For years the promise that ‘this will be the year of mobile payments’ has dominated industry news feeds. It’s true that mobile will eventually succeed the humble plastic card, but quite when remains the big question. Interoperability challenges, deployment
complexities, security concerns and the seemingly endless cycle of stakeholder positioning and repositioning all contribute to the challenges faced in using your phone to pay for whatever it is you want to buy.
Meanwhile, the UK Cards Association recently
announced that credit and debit plastic card spending has for the first time broken the £0.5 trillion mark. In 2013, us Brits spent more than £520bn via debit and credit cards, accounting for close to three quarters of all UK retail spending, with cheques
and cash accounting for just a quarter of transactions.
Few could have predicted such growth. In 2003 card spending reached just £244bn; less than half what it is today. This is, in large part, testament to the success of the projects undertaken by UK banks, card manufacturers and the wider UK card industry.
Cast your mind back to the days of magstripe and consider quite how far we have come with migration to EMV. Contactless is also having a huge impact on the usage of cards for transactions usually associated with cash.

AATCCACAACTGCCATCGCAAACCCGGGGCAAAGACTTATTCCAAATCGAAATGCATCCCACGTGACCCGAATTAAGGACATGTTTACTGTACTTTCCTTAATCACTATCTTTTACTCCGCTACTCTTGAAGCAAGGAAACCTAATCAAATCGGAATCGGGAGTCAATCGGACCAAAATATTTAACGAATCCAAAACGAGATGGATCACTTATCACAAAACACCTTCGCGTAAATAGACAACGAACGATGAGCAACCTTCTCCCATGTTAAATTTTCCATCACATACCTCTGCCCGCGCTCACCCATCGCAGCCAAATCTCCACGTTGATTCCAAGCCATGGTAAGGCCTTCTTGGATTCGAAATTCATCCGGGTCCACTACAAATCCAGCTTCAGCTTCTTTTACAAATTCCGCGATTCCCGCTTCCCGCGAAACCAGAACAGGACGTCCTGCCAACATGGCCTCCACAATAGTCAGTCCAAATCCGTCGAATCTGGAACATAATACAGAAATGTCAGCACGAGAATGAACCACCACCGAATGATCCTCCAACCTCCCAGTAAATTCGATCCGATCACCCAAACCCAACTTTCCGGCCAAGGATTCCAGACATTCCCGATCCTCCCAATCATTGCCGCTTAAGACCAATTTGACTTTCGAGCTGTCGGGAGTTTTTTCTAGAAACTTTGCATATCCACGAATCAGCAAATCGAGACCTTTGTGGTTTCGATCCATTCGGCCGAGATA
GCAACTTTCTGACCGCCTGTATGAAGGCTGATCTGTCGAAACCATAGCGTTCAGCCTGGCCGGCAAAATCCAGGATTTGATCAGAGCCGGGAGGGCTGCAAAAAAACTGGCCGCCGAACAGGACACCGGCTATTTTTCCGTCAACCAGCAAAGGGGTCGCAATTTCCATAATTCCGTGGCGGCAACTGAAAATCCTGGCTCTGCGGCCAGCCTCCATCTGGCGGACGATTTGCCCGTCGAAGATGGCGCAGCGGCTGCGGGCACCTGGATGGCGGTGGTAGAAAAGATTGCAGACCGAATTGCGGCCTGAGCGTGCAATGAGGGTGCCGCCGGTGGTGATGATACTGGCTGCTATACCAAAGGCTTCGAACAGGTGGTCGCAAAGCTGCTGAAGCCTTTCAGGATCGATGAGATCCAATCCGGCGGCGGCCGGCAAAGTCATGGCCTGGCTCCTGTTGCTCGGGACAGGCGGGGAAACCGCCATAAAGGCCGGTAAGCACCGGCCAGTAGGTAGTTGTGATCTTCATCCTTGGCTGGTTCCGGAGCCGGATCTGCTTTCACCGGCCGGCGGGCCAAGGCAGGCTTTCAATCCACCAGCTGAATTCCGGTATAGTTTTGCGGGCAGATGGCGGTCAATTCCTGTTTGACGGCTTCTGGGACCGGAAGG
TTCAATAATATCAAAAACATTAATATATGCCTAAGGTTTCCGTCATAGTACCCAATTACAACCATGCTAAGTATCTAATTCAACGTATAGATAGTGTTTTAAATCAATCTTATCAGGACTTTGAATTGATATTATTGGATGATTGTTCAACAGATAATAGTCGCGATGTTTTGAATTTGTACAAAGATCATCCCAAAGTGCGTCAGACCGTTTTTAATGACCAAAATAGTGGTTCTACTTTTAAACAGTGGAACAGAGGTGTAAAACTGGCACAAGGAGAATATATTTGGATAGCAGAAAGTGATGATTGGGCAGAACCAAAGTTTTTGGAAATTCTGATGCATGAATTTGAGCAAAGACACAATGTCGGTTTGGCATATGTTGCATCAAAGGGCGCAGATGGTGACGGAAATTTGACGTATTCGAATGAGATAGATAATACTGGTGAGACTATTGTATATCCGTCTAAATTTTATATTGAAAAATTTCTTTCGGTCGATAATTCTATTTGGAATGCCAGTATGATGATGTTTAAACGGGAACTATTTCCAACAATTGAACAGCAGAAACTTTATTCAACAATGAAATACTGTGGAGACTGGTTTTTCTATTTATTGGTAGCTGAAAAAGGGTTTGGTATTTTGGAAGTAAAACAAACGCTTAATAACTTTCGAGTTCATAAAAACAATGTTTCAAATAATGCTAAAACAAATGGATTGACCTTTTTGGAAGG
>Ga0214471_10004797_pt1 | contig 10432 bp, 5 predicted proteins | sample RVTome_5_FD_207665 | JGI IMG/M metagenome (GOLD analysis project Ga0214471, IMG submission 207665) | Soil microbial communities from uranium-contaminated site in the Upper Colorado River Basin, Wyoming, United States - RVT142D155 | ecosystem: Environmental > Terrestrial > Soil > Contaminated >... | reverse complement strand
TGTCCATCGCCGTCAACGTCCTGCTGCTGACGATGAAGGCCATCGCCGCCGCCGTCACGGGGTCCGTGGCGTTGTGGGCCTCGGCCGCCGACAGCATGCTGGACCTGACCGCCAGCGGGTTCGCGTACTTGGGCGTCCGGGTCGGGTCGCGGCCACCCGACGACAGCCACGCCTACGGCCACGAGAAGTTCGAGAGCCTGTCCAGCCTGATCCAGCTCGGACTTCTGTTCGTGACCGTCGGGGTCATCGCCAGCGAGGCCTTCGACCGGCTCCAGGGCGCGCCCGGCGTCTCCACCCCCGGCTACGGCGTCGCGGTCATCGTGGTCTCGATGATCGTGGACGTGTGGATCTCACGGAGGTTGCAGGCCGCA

Younger generations are also undoubtedly a factor in this growth. A recent
infographic showed that 48% of UK students preferred paying with debit card over all other methods of payment and a
research report demonstrated that 58% of consumers are now aware of contactless payments.
Payment is not about innovation for innovation's sake. There is no rush to deliver mobile payments if the demand is not there and it does not solve a problem. Currently, cards remain more convenient, simpler, quicker and, in many cases, more secure. Mobile’s
time will undoubtedly come, but for now, payment cards still rule the roost.